Shiri was the first Hollywood-style big-budget action film to be produced in the "new" Korean film industry (i.e. after Korea's major economic boom in the Nineties) . Created as a deliberate homage to the "high-octane" action cinema made popular by Hollywood through the Eighties, it also contains a story that draws on strong Korean national sentiment to fuel its drama . Much of the film's visual style shares that of the Asian action cinema, and particularly Hong Kong action cinema, of John Woo, Tsui Hark, Ringo Lam, and the relentless pace of the second unit directors, like Vic Armstrong and Guy Hamilton, in the James Bond films. 
The movie was released under the name Shiri outside of South Korea; inside Korea, the title was spelled Swiri. The name refers to Coreoleuciscus splendidus, a fish found in Korean fresh-water streams. At one point Park has a monologue wherein he describes how the waters from both North and South Korea flow freely together, and how the fish can be found in either water without knowing which it belongs to . This ties into the film's ambitions to be the first major-release film to directly address the still-thorny issue of Korean reunification.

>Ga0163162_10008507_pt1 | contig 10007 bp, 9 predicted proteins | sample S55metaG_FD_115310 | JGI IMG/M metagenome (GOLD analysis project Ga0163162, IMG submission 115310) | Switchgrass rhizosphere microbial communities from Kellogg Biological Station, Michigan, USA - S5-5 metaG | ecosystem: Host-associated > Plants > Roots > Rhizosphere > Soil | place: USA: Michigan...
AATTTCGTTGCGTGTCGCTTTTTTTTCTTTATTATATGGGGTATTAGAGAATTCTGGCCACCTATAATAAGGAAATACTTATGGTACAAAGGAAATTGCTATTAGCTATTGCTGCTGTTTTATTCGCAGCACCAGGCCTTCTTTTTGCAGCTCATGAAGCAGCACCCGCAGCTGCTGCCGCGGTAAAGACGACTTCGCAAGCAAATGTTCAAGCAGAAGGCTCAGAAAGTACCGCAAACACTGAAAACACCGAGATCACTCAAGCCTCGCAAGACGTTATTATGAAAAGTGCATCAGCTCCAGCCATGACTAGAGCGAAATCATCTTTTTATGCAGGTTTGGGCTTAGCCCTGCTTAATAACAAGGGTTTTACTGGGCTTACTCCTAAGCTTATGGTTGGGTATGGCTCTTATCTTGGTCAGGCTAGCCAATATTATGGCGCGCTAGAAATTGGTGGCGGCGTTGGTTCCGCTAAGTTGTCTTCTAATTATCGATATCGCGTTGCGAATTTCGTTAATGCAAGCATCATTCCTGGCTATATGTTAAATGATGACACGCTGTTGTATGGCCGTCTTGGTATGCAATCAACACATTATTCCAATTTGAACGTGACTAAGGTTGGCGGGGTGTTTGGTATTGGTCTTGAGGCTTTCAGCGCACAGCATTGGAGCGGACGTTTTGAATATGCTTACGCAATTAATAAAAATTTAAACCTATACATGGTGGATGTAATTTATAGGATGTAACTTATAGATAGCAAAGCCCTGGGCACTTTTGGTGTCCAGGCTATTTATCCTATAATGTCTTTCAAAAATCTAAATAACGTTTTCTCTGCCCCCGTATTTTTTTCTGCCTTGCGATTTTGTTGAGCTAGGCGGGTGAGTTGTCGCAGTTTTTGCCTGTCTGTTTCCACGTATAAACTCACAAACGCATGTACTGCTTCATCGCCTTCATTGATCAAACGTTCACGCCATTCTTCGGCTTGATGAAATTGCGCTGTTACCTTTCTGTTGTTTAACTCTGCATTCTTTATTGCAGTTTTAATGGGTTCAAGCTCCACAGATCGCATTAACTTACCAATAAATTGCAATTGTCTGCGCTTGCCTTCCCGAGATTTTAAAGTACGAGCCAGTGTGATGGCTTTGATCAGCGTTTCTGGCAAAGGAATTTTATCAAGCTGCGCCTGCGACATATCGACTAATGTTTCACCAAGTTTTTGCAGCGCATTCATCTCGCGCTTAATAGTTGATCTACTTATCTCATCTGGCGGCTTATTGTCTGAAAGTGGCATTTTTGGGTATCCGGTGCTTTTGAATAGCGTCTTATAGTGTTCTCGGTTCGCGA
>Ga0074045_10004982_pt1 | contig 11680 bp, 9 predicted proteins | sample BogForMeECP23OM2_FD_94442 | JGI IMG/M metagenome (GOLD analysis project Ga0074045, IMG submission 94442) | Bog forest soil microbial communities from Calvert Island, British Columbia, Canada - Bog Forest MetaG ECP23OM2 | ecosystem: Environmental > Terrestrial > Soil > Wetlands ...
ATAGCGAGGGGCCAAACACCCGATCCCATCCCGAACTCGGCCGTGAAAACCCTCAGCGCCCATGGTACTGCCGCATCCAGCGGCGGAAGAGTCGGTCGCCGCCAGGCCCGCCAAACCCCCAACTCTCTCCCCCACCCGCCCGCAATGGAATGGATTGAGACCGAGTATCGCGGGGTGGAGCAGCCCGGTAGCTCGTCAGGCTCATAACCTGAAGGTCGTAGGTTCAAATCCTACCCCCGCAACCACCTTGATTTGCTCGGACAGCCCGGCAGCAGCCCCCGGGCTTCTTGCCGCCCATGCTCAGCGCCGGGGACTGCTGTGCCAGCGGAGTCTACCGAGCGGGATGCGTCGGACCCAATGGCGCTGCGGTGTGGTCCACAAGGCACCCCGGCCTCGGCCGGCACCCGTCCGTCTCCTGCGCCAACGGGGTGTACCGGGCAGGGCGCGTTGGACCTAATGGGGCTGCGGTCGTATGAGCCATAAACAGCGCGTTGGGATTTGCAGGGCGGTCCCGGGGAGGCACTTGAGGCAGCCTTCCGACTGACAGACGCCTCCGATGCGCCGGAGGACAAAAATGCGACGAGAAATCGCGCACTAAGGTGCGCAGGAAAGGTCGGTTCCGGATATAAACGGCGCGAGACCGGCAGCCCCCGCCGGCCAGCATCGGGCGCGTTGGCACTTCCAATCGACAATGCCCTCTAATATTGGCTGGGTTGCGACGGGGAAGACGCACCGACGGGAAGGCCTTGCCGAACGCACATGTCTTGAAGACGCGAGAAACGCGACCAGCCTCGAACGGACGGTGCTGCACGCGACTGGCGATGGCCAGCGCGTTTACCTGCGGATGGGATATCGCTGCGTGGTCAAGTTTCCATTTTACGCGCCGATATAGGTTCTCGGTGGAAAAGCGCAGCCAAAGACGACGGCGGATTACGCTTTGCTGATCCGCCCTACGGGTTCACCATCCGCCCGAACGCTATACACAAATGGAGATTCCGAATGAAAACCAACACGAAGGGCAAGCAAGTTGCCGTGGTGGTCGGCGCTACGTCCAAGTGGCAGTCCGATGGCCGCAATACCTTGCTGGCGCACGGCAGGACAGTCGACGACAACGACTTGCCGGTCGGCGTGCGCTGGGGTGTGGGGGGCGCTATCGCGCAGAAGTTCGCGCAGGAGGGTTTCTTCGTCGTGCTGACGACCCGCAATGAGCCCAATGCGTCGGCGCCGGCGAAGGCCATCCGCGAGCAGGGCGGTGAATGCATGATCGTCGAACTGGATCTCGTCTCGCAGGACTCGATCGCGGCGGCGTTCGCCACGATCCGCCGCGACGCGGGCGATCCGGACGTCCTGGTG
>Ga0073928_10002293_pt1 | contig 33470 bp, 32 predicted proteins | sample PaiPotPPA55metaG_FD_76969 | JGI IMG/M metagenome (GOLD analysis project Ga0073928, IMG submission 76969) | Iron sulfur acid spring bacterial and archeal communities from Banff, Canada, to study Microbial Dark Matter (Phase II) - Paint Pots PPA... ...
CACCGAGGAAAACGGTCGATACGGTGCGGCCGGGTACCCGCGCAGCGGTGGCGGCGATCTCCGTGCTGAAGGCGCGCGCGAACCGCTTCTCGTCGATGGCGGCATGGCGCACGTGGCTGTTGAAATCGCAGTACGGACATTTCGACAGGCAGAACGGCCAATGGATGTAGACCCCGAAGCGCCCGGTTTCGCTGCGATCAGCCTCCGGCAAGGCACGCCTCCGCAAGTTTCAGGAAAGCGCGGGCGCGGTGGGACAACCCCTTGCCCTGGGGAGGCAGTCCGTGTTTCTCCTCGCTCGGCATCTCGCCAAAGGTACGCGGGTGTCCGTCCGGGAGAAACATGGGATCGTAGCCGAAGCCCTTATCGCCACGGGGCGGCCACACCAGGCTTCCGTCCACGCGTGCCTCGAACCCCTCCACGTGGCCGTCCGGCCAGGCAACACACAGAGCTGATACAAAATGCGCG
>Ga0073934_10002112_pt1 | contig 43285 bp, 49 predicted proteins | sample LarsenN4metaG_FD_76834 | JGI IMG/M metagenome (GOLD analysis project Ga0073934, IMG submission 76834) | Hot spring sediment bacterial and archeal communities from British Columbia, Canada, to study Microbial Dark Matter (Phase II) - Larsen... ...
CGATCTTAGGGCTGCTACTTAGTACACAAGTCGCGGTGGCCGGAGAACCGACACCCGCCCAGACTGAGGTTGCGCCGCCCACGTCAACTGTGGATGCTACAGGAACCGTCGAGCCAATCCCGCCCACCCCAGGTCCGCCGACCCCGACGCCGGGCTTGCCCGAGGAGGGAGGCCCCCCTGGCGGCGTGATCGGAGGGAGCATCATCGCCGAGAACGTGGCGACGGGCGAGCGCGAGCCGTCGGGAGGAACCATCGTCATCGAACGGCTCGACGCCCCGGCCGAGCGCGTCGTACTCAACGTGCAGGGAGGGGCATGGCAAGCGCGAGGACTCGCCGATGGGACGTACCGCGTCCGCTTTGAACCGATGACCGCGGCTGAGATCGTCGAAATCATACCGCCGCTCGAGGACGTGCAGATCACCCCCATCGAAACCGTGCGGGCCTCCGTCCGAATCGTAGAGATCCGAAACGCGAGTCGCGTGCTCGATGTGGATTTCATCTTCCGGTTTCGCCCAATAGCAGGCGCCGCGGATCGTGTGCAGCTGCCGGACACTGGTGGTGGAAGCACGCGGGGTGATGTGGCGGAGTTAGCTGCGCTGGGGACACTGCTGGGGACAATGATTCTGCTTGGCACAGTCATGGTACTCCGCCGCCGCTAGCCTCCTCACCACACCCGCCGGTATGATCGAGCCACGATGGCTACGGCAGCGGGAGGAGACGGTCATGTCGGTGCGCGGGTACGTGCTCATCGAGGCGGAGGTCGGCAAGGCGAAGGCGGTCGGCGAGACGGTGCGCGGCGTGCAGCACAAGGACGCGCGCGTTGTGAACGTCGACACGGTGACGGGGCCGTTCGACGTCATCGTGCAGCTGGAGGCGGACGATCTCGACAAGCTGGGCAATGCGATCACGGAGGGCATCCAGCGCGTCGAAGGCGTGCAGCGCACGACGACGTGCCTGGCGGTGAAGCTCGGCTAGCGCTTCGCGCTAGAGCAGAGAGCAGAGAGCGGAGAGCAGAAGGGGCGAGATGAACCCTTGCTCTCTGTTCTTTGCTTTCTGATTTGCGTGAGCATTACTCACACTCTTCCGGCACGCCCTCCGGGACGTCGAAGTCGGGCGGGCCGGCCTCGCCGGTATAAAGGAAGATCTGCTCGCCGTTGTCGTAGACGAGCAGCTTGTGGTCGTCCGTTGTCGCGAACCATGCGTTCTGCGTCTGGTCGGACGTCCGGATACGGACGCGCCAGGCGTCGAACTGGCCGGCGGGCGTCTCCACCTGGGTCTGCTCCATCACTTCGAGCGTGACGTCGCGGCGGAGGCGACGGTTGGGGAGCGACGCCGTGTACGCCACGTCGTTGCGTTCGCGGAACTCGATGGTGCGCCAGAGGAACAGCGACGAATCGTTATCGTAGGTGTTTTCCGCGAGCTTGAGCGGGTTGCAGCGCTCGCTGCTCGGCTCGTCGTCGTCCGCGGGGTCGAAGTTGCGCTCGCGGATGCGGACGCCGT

Un manipolo di terroristi nordcoreani riesce ad arrivare a Seul e si impadronisce di un carico di CTX, un potentissimo esplosivo. Vengono piazzate diciannove cariche in varie zone della capitale, la più potente delle quali rischia di fare una strage durante l'incontro di calcio tra le due nazionali coreane. Sulle tracce dei terroristi c'è Ryu, agente segreto sud coreano...